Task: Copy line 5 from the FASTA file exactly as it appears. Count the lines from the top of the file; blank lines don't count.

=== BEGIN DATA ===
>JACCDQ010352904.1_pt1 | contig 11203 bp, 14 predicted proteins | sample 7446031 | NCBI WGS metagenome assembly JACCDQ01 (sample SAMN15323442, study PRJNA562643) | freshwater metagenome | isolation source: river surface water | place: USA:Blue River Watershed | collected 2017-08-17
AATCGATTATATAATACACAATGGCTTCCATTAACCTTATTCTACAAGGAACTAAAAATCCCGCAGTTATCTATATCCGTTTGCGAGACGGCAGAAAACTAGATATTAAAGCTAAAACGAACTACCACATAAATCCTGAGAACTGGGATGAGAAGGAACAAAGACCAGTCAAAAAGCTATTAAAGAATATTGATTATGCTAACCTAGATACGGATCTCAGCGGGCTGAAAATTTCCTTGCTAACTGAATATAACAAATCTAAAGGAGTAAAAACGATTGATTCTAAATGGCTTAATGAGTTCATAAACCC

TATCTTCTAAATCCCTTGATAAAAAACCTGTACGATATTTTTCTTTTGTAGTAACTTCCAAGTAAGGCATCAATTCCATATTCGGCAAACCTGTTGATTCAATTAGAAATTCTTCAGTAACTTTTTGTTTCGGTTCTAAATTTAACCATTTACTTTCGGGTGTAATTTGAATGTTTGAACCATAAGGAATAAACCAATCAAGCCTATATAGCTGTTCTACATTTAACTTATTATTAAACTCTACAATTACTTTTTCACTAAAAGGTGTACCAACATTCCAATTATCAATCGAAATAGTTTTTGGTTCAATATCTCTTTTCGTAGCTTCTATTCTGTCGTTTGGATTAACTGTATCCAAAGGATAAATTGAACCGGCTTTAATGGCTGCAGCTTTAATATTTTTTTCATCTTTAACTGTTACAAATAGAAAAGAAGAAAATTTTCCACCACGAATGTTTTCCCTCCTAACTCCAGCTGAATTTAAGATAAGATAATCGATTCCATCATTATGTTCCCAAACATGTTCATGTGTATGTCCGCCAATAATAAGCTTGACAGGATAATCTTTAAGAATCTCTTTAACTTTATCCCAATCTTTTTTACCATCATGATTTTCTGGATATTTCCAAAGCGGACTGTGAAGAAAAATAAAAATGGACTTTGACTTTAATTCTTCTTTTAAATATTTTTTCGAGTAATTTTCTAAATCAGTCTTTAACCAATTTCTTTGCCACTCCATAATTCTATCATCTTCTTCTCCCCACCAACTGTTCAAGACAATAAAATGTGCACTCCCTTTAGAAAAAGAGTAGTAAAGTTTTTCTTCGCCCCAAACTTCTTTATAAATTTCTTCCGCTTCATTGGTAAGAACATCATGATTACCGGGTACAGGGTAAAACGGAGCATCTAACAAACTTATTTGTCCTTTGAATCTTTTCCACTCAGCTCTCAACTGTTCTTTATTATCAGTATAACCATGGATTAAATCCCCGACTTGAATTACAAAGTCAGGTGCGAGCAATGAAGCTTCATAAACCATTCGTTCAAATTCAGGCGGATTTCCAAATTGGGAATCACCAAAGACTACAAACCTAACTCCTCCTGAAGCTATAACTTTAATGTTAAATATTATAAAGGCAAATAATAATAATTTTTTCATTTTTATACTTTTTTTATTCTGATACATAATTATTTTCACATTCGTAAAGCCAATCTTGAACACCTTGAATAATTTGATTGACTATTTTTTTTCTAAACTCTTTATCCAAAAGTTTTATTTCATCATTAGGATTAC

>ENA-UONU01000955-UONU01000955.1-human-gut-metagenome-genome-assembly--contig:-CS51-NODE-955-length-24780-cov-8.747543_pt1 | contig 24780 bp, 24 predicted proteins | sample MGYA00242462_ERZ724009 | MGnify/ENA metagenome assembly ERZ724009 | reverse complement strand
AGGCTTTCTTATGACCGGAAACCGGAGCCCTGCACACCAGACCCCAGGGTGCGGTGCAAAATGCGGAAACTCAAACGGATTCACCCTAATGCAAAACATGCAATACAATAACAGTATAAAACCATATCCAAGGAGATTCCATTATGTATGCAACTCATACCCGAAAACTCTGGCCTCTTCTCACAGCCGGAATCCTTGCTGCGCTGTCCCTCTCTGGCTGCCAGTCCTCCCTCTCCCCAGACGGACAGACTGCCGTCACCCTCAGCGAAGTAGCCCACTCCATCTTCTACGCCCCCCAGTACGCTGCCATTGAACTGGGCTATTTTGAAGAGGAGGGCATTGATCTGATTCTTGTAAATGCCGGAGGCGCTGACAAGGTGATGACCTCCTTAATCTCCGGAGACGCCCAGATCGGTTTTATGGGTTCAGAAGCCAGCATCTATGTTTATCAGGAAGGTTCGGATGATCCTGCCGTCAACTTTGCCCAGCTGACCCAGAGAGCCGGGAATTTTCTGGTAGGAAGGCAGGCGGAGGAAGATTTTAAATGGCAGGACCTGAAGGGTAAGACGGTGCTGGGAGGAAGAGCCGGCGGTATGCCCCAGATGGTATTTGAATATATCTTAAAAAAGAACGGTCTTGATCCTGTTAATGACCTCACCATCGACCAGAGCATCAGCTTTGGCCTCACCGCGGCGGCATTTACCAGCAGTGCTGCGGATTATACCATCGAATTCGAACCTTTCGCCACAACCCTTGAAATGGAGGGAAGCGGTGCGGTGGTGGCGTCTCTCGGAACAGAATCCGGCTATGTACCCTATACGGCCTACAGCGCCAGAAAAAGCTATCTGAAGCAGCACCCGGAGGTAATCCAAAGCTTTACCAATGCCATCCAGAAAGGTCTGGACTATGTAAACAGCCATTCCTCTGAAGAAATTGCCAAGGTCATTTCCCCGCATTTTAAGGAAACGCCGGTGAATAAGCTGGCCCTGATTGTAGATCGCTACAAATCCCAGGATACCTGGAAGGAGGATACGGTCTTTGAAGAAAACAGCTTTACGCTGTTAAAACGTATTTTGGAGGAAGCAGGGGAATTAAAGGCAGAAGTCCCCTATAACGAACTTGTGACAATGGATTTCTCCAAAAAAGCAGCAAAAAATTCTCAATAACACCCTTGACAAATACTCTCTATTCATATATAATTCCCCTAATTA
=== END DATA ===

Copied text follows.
AGGCTTTCTTATGACCGGAAACCGGAGCCCTGCACACCAGACCCCAGGGTGCGGTGCAAAATGCGGAAACTCAAACGGATTCACCCTAATGCAAAACATGCAATACAATAACAGTATAAAACCATATCCAAGGAGATTCCATTATGTATGCAACTCATACCCGAAAACTCTGGCCTCTTCTCACAGCCGGAATCCTTGCTGCGCTGTCCCTCTCTGGCTGCCAGTCCTCCCTCTCCCCAGACGGACAGACTGCCGTCACCCTCAGCGAAGTAGCCCACTCCATCTTCTACGCCCCCCAGTACGCTGCCATTGAACTGGGCTATTTTGAAGAGGAGGGCATTGATCTGATTCTTGTAAATGCCGGAGGCGCTGACAAGGTGATGACCTCCTTAATCTCCGGAGACGCCCAGATCGGTTTTATGGGTTCAGAAGCCAGCATCTATGTTTATCAGGAAGGTTCGGATGATCCTGCCGTCAACTTTGCCCAGCTGACCCAGAGAGCCGGGAATTTTCTGGTAGGAAGGCAGGCGGAGGAAGATTTTAAATGGCAGGACCTGAAGGGTAAGACGGTGCTGGGAGGAAGAGCCGGCGGTATGCCCCAGATGGTATTTGAATATATCTTAAAAAAGAACGGTCTTGATCCTGTTAATGACCTCACCATCGACCAGAGCATCAGCTTTGGCCTCACCGCGGCGGCATTTACCAGCAGTGCTGCGGATTATACCATCGAATTCGAACCTTTCGCCACAACCCTTGAAATGGAGGGAAGCGGTGCGGTGGTGGCGTCTCTCGGAACAGAATCCGGCTATGTACCCTATACGGCCTACAGCGCCAGAAAAAGCTATCTGAAGCAGCACCCGGAGGTAATCCAAAGCTTTACCAATGCCATCCAGAAAGGTCTGGACTATGTAAACAGCCATTCCTCTGAAGAAATTGCCAAGGTCATTTCCCCGCATTTTAAGGAAACGCCGGTGAATAAGCTGGCCCTGATTGTAGATCGCTACAAATCCCAGGATACCTGGAAGGAGGATACGGTCTTTGAAGAAAACAGCTTTACGCTGTTAAAACGTATTTTGGAGGAAGCAGGGGAATTAAAGGCAGAAGTCCCCTATAACGAACTTGTGACAATGGATTTCTCCAAAAAAGCAGCAAAAAATTCTCAATAACACCCTTGACAAATACTCTCTATTCATATATAATTCCCCTAATTA